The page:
Jazz Jackrabbit - Underrated Classic
Jazz Jackrabbit (1994)
In 1994, when I was four years of age, every month my family would buy "CD-Rom Today," which was a magazine that included with it a CD full of demos of recent games. Even at the age of four, I played a lot of computer games. One such game I can never forget is Jazz Jackrabbit by Epic Megagames. The shareware version of the first Jazz Jackrabbit game only included the first episode. But I played it over and over again, loving the vibrant colors, original characters, and fast-paced gameplay. The game quite obviously borrowed some elements from Sonic the Hedgehog; the game focused on speed excessively, even comparing itself to Sonic in the readme.
In this game, you take command of Jazz Jackrabbit, a space-travelling green hare, who travels from planet to planet in an effort to save the beautiful princess Eva, who he happens to be engaged to. It sounds like a pretty absurd story, but all the elements of the game blend together beautifully. Jazz Jackrabbit, the hero of the game, is madly in love with Eva and much humor ensues in the game's many cutscenes. Jazz's enemy, Devan Shell, has captured Eva. Devan Shell, as you can can infer from his name, is a tortoise.
What many people don't know is this game is where Cliff Bleszinski of Unreal and Gears of War fame achieved mainstream success in the gaming world. He, along with Arjan Brussee, a Dutch programmer were the main coders behind Jazz Jackrabbit.
Jazz Jackrabbit 2 (1998)
In 1998, I found Jazz Jackrabbit 2 in a video game bargain bin. I wasn't even aware that there had been a sequel. So of course I bought the game, considering I loved everything about the first one. Was Jazz Jackrabbit 2 a disappointment to me?
No, it exceeded my expectations in every possible way. Everything about this game was amazing to me. The game was even more colorful, the scenery was ridiculously detailed, the music was insanely catchy. Everything about it was perfect. The game also offered a maximum resolution of 640x480, which compared to the first Jazz Jackrabbit was pretty impressive. You could play as Jazz's brother, Spaz Jackrabbit. A later version of Jazz Jackrabbit 2 was later released, titled Jazz Jackrabbit 2: The Secret Files. This version added more tilesets, and the option to play as Jazz's sister, Lori Jackrabbit. Each different playable character had different abilities which could be used to overcome different obstacles. The game came with Jazz Creation Station, (JCS) which could be used to create your own levels. You could make your own tilesets as well. The possibilities were endless.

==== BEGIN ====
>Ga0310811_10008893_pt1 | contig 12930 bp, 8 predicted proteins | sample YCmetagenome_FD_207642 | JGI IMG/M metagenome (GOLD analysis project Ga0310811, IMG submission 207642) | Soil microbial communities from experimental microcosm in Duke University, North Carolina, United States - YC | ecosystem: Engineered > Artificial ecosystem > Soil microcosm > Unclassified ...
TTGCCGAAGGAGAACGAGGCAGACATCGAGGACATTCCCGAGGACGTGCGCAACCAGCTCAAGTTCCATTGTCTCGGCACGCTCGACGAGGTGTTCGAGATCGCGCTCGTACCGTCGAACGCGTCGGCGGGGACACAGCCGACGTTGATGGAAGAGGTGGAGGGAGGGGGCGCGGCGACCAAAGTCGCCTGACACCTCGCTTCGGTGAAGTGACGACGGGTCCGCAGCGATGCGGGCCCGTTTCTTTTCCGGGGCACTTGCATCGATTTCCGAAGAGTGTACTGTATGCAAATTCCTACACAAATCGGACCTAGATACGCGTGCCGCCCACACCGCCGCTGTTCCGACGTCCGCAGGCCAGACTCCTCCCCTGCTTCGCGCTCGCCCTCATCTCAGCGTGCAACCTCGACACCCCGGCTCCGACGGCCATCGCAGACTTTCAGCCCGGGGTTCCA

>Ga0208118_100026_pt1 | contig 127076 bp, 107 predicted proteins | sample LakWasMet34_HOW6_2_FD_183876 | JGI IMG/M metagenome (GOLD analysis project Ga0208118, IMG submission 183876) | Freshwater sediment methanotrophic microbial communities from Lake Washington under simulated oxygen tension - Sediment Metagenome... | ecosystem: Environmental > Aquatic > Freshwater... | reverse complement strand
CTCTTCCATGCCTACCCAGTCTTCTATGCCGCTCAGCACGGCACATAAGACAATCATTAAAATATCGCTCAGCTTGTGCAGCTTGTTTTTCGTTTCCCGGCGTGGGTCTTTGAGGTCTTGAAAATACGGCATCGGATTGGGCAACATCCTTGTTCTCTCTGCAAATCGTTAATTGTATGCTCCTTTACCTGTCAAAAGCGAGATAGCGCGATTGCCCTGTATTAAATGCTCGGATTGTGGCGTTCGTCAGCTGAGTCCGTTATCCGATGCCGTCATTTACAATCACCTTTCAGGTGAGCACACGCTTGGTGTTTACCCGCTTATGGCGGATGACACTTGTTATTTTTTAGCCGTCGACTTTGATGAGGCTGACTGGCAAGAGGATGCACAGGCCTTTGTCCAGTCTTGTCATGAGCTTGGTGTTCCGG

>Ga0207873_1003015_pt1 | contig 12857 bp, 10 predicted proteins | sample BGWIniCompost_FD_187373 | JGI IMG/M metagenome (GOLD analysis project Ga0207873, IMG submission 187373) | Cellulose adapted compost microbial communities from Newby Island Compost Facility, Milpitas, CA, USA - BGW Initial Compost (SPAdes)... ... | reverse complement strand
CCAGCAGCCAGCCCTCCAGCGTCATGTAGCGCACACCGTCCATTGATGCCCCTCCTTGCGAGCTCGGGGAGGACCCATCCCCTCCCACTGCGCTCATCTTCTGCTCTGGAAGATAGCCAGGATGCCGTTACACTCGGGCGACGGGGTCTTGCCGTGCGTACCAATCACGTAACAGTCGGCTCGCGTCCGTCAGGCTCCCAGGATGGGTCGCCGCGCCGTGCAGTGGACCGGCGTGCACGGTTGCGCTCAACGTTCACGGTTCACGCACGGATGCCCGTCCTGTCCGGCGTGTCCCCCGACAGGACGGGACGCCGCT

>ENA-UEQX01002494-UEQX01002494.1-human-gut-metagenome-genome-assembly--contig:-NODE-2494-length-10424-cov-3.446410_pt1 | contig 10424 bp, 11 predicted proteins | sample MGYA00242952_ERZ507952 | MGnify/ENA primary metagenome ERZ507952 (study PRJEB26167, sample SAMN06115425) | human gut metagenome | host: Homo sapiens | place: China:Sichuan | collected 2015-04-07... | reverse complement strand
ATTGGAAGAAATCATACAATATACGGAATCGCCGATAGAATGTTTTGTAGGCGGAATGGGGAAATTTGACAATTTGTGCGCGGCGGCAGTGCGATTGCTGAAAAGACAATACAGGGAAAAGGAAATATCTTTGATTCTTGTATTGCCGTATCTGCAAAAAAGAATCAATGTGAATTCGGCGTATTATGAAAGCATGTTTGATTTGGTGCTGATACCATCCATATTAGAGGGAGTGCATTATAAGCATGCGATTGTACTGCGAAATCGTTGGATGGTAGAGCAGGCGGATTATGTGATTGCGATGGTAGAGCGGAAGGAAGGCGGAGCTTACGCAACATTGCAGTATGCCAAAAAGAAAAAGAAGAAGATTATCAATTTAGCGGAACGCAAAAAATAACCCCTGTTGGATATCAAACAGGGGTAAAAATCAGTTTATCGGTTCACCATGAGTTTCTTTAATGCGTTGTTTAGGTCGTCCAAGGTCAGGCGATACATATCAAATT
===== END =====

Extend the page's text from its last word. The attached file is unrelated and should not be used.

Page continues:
The most significant improvement, however, was online play. The online community boasted a fairly strong membership at the time. Many game servers were online at a time. The game's list servers were sponsored by won.net at the time, which helped boost its popularity significantly. You were able to customize the way your rabbit looked, changing the fur and gun color of it. Online play was fun, with their being three main modes of gameplay. Battle, Capture the Flag, and Treasure Hunt. Battle was just straight-up, every man for himself, classic deathmatch. Capture the Flag pitted two teams against each other, scoring points by capturing the enemy team's flag. And finally, in Treasure Hunt, the individual rabbit who collected the set amount of diamonds and then reached the exit-zone of the level was victorious.
Overall, these games have great nostalgic value to me, besides being very polished games. Much of my time has been put into playing JJ2 online, and building levels with the JCS. The only site related to the game that I can find that seems to have a community is Jazz2Online.com. This is apparently the hub of the community these days. Judging from the listservers, however, JJ2 doesn't appear to have too much activity these days. If you've never played either of these great games, I strongly recommend finding a copy of them somewhere. It doesn't appear to be sold in stores anymore though, so I'll leave actually obtaining a copy up to you.
2008 - Nathan Coors